Difference between revisions of "Wallace v. Taliaferro"
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Latest revision as of 15:52, 12 December 2019
Wallace v. Taliaferro, 6 Va. 445, 2 Call 447 (1800), was a case where the Court determined whether a deceased husband’s heirs were entitled to slaves shortly after they were devised to his wife.
On May 11, 1774, William Rowley made a will devising slaves and the rest of his estate to Lettice Wishart and Catharine Taylor. William also appointed Lettice and Catharine’s husbands, John Wishart and Richard Taylor, as executors of his will. On September 25 of that year, William died. After William’s death, John made his will conveying all his slaves to be equally divided between his two sons William and Sydney Wishart, and his daughter, the plaintiff. John Wishart died just before Christmas of 1774. After John’s death, William Rowley’s slaves were divided between Lettice and Catharine according to his will. Further, Lettice Wishart remarried Michael Wallace, who took possession of all of Lettice’s slaves and estate. The plaintiff, Taliaferro, on behalf of his wife sued in the High Court of Chancery to obtain his wife’s portion of the slaves as determined by her father’s will and for general relief.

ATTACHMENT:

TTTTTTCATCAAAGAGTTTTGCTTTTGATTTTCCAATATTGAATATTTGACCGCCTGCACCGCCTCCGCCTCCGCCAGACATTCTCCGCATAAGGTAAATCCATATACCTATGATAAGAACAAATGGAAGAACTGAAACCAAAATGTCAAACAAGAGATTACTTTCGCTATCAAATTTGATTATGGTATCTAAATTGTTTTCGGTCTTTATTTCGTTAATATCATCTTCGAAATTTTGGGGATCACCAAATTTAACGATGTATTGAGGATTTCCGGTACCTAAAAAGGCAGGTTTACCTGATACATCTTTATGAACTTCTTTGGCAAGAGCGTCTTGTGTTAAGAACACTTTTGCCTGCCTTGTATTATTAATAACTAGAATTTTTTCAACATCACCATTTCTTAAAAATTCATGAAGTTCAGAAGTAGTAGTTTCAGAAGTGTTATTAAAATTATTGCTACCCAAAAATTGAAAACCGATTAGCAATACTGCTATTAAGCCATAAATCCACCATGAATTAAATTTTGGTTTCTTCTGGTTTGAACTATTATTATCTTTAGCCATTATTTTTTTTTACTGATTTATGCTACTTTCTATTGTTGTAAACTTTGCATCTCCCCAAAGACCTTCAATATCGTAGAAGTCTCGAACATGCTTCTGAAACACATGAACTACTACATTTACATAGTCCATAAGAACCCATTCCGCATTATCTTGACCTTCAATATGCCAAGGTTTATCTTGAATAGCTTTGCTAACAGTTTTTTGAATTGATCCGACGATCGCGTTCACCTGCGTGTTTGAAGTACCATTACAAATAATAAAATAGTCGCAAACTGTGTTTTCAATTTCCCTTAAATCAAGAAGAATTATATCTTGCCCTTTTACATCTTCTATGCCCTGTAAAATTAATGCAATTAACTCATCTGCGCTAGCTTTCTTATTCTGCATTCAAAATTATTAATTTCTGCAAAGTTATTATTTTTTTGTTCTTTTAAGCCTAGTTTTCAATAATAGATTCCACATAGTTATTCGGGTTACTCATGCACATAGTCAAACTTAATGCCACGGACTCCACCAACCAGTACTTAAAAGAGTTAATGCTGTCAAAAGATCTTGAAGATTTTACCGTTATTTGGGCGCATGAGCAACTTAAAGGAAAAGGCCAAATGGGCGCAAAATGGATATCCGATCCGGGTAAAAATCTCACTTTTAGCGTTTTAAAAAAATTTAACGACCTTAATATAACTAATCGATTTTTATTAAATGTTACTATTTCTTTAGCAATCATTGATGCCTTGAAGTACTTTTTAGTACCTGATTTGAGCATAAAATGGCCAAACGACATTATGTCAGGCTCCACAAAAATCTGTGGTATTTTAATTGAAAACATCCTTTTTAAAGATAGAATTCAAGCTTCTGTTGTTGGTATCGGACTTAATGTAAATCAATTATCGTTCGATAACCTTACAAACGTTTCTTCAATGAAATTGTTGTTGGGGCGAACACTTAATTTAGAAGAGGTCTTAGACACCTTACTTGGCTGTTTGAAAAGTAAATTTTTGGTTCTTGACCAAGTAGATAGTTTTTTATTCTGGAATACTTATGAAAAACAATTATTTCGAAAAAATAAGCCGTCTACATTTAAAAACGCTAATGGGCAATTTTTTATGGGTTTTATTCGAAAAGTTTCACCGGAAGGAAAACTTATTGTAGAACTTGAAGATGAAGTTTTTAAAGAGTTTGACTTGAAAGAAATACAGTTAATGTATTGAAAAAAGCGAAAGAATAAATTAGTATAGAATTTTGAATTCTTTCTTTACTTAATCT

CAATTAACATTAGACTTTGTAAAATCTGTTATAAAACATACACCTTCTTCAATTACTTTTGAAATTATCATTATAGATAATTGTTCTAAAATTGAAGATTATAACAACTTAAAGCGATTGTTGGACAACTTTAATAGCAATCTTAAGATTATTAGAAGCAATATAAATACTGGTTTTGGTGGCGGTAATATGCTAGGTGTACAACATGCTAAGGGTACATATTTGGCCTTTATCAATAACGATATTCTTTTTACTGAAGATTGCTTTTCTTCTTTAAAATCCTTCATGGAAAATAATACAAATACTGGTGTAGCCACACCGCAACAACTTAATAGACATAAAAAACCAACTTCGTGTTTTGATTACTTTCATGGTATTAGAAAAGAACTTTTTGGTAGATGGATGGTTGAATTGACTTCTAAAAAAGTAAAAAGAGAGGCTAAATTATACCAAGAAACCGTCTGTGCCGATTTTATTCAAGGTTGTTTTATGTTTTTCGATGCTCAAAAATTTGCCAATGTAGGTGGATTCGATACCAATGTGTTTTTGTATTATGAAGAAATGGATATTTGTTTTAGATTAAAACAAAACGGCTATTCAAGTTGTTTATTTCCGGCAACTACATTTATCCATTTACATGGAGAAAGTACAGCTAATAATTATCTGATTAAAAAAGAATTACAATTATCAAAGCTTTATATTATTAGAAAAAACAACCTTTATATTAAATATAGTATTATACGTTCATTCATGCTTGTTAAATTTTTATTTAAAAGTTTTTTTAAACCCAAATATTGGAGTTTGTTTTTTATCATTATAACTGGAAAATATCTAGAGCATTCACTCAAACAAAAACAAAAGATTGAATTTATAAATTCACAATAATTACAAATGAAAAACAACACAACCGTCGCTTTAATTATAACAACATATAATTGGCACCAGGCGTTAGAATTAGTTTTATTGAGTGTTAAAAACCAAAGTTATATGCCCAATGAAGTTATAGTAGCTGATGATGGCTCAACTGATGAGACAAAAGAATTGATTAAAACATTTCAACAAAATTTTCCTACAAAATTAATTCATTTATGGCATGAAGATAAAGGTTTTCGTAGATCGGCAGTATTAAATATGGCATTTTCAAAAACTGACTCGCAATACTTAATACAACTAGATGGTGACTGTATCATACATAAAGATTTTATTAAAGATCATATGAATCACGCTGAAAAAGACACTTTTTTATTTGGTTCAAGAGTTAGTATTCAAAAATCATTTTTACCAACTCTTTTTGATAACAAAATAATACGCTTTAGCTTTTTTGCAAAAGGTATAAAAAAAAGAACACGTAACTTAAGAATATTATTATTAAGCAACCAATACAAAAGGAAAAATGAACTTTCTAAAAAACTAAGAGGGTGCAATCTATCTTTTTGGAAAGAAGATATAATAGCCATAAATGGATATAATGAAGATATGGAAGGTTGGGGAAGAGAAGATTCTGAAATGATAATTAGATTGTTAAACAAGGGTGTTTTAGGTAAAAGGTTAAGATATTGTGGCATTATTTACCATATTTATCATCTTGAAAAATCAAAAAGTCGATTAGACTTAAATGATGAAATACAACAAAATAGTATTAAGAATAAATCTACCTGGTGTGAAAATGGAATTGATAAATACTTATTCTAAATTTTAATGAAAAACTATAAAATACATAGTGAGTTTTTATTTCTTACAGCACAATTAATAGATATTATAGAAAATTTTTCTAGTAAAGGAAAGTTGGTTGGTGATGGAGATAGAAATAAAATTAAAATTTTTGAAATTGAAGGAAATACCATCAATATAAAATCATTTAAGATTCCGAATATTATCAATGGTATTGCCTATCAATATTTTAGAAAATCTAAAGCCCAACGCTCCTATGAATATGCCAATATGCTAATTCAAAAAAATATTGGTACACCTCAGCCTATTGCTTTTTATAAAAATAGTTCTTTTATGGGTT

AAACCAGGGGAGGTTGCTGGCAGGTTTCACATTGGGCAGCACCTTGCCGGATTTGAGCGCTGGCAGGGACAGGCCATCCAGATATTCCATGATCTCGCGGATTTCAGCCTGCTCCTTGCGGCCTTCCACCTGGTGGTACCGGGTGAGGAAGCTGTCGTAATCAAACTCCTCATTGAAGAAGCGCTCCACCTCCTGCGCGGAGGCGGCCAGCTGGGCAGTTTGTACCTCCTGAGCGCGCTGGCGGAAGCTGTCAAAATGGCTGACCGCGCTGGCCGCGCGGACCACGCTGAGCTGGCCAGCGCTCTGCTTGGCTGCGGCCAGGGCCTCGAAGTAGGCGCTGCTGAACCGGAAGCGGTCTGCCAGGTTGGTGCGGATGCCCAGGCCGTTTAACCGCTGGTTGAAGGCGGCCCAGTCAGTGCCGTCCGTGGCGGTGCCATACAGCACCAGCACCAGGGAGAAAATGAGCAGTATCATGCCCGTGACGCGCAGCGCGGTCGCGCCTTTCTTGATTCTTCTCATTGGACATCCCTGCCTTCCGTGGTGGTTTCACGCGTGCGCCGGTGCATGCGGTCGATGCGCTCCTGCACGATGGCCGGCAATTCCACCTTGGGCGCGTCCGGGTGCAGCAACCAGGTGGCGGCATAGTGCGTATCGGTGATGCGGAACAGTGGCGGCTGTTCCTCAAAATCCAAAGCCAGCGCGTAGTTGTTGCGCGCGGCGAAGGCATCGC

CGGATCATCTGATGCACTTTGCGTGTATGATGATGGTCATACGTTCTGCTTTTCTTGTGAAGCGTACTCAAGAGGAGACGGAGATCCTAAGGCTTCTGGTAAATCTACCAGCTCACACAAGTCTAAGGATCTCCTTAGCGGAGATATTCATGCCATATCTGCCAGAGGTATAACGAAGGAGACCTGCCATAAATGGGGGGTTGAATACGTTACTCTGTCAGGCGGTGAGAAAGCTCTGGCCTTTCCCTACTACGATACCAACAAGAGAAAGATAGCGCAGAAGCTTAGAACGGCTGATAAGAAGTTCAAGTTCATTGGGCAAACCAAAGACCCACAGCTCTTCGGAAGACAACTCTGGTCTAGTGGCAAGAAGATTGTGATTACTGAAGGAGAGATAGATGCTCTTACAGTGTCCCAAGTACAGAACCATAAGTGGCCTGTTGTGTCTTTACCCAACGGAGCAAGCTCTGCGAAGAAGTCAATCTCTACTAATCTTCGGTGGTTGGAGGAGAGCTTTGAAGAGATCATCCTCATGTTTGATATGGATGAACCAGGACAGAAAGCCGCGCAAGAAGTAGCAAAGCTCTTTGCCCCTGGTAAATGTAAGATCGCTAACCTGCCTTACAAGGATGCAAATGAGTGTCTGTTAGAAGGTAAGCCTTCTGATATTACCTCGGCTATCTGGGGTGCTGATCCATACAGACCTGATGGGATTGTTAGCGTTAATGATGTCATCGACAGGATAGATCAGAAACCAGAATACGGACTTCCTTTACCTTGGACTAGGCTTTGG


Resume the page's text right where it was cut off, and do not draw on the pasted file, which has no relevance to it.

The Court's Decision
Chancellor Wythe cited a statute stating that slaves devised to a feme covert (woman) were in effect accrued and vested to her husband. Based on the statute, Wythe reasoned that Lettice’s slaves became the assets of John Wishart and thus were inherited by John and Lettice’s children. Wythe, then decreed that Taliaferro was entitled to a third of Lettice’s slaves. The Court of Appeals reversed the decision and dismissed the case.
- ↑ Daniel Call, Reports of Cases Argued and Adjudged in the Court of Appeals of Virginia, 3rd ed., ed. Lucian Minor (Richmond: A. Morris, 1854), 2:447. George Wythe owned the first edition of this set.